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The term resurrection deals with the phenomenon of resuscitating from death an inanimate and lifeless corpse into a life-filled animated physical body. The term in its modern usage refers to the historical-theological doctrine of Christianity that declares Jesus Christ a real historical figure that died by crucifixion and was physically resurrected from the dead.[1] Christianity maintains a supernatural origin for the resurrection of Jesus Christ. A real event in history not verifiable in the present and is thus approachable by not scientific methods but historical methods (See: Epistemology). Many notable Christian apologists during the 20th and 21st centuries have developed robust arguments for the physical resurrection as a literal event in history like Gary Habermas, William Lane Craig and Michael R. Licona. Different questions are asked by the historical method put forth by Habermas and Licona that attempt to be as objective as possible. Trying not to tread on theological methodology as a ecclesiastical historian might do. The minimal facts method, developed by Habermas is an attempt to show that historical Jesus scholarship may conclude that Jesus Christ was resurrected by God specifically. In the attempt of weighing hypotheses for and against resurrection the minimal facts method adopts a line of inquiry (with answers provided by atheist and liberal scholars) that focuses on, for example, if Christ was seen after His death, and if the apostles actually saw the risen Christ, and what ancient documents are pertinent to the historical event.



Main Article: Miracle

A miracle is an act of supernatural intervention by God. Miracles are brought about by the immediate agency or the simple volition of God, without the use of mechanisms capable of being discerned by empirical senses, and in many cases designed to authenticate the divine commission of a religious teacher and the truth of his message. Monotheistic religions such as Judaism, Christianity, and Islam believe that the universe is the result of a miraculous act of creation by God. In addition to providing basic moral guidelines, the Bible is a history book that records God's creation and interaction with the physical realm. Miracles performed by God, Jesus, and their servants or disciples have taken place throughout history, including modern times. Such a supernatural history may indeed preclude a naturalistic interpretation of Earth history.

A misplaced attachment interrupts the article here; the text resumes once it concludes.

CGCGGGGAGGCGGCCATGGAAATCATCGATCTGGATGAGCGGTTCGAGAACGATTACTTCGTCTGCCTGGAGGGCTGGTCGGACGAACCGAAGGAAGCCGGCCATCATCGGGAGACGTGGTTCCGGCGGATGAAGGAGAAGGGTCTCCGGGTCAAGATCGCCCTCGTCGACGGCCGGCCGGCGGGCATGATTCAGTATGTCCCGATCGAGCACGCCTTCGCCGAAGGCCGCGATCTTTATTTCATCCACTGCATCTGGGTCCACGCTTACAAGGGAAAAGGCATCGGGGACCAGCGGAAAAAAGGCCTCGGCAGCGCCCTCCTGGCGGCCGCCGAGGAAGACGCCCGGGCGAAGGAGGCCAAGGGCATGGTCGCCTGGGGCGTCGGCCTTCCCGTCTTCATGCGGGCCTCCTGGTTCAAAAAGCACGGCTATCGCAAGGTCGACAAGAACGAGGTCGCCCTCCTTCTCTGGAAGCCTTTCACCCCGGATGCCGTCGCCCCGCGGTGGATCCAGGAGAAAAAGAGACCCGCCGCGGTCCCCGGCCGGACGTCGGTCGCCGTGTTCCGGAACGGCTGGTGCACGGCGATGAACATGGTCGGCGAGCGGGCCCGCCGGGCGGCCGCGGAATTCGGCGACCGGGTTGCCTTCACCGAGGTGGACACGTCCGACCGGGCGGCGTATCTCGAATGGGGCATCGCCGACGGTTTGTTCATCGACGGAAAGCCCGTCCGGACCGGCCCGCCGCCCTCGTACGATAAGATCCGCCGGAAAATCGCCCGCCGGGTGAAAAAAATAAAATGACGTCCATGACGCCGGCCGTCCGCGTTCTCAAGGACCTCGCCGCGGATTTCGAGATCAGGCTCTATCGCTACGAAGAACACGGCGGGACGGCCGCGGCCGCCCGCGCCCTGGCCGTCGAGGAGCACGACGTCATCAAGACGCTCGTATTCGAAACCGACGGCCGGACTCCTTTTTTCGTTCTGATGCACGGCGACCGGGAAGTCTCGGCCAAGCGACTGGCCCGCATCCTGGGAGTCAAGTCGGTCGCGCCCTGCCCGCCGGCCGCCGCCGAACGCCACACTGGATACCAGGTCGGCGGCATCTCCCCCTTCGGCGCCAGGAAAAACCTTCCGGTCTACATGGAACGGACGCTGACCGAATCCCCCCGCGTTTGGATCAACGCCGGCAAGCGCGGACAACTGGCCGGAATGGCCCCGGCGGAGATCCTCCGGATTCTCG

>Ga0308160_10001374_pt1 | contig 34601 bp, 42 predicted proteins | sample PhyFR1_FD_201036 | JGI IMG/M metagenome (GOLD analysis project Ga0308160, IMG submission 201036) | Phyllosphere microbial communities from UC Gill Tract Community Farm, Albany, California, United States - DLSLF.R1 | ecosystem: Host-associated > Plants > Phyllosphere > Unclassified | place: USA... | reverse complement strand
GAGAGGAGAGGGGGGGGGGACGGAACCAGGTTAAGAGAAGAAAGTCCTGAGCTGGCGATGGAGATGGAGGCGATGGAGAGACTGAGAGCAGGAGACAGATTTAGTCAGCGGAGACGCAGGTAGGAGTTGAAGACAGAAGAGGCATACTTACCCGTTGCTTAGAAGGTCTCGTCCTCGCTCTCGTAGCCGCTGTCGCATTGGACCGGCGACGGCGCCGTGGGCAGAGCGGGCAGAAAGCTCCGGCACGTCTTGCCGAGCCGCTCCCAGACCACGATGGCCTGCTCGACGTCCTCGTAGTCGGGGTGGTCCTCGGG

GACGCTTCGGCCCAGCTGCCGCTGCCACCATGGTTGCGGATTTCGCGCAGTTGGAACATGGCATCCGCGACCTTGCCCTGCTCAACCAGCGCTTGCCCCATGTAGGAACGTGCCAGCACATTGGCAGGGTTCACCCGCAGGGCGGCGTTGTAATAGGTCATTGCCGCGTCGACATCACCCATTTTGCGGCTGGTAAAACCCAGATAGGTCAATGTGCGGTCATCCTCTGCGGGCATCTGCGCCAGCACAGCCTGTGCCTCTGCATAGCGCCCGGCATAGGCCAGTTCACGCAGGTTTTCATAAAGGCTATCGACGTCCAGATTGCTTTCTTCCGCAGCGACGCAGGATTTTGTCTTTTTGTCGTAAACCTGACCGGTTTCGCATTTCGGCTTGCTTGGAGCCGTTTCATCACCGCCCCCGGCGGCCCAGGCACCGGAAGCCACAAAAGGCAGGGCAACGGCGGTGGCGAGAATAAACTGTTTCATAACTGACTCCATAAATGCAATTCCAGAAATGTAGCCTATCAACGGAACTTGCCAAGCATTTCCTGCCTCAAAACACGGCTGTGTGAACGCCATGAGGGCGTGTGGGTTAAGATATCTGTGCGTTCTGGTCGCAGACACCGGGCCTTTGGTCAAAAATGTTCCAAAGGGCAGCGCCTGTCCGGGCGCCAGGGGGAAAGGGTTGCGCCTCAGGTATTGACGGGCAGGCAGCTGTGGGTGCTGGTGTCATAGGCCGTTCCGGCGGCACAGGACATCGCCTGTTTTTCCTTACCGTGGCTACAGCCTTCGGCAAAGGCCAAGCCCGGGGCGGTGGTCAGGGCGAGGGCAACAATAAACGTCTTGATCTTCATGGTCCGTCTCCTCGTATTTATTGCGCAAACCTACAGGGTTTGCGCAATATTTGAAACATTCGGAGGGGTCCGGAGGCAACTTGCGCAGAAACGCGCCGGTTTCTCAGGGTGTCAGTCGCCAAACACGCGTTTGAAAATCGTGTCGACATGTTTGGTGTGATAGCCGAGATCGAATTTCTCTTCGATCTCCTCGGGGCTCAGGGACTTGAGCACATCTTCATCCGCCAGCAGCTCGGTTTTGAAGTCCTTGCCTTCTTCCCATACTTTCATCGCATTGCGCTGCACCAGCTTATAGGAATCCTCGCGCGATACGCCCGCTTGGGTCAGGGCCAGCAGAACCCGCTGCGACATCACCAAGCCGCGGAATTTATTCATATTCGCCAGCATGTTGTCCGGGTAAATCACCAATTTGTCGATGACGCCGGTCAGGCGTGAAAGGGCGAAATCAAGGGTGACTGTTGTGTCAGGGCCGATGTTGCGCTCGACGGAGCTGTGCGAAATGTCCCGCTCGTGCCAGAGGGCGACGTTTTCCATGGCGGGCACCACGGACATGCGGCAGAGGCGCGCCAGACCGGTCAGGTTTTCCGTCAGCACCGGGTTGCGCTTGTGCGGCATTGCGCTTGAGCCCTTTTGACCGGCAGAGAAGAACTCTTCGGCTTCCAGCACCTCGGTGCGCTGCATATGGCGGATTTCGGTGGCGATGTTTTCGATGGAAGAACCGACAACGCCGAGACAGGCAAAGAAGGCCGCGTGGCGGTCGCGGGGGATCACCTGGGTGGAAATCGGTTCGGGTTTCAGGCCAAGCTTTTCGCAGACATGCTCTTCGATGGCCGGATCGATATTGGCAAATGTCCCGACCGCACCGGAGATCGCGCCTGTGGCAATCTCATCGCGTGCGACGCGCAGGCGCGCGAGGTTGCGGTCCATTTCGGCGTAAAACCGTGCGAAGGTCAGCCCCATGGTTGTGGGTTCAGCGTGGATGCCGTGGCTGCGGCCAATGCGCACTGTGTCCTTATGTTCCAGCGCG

The bodily resurrection of Jesus Christ is at the center of Christianity and is considered a real historical event. During the process of applying a historical method historicity is achieved by engaging diverse bodies of literature, such as the New Testament and other early Christian literature.

Minimal Facts approach

Main Article: Minimal facts method

The minimal facts method is a historical apologetic that makes the case for the supernatural resurrection of Jesus Christ. The minimal facts method is also called the minimal facts approach and was pioneered in the 1970's by the philosopher, historian and prominent Christian apologist Gary R. Habermas. It is considered within specifically historical apologetics as a scholarly approach to establish specific reliability in the Bible showing the central doctrine of Christianity as historical fact.[2]

Natural theories

There are natural theories that critics attempt to correspond to the historical data forming a hypothesis. Knowing how natural or supernatural hypotheses account for the data is essential when forming coherent Christian apologetics. Critics claim that there is no way to posit a miracle event in history. Alternative explanations however are shown lacking not accounting for a historical method like the traditional resurrection hypothesis does. Because natural theories do not satisfy components of a historical method to varying degrees depending on the theory Christians conclude the supernatural resurrection hypothesis as the most coherent conclusion that fully accounts for the historical bedrock.


A naturalistic attempt to account for the historical fact of the disciples claiming what they saw was the risen Jesus is the hallucination hypothesis. Proponents claim because of deep psychological trauma and grief suffered by the disciples after the demeaning and horrific death of Jesus their savior and Lord, visions or detailed hallucination episodes manifested. Presenting Jesus Christ in a glorified manner and attempting to deal with the trauma and grief.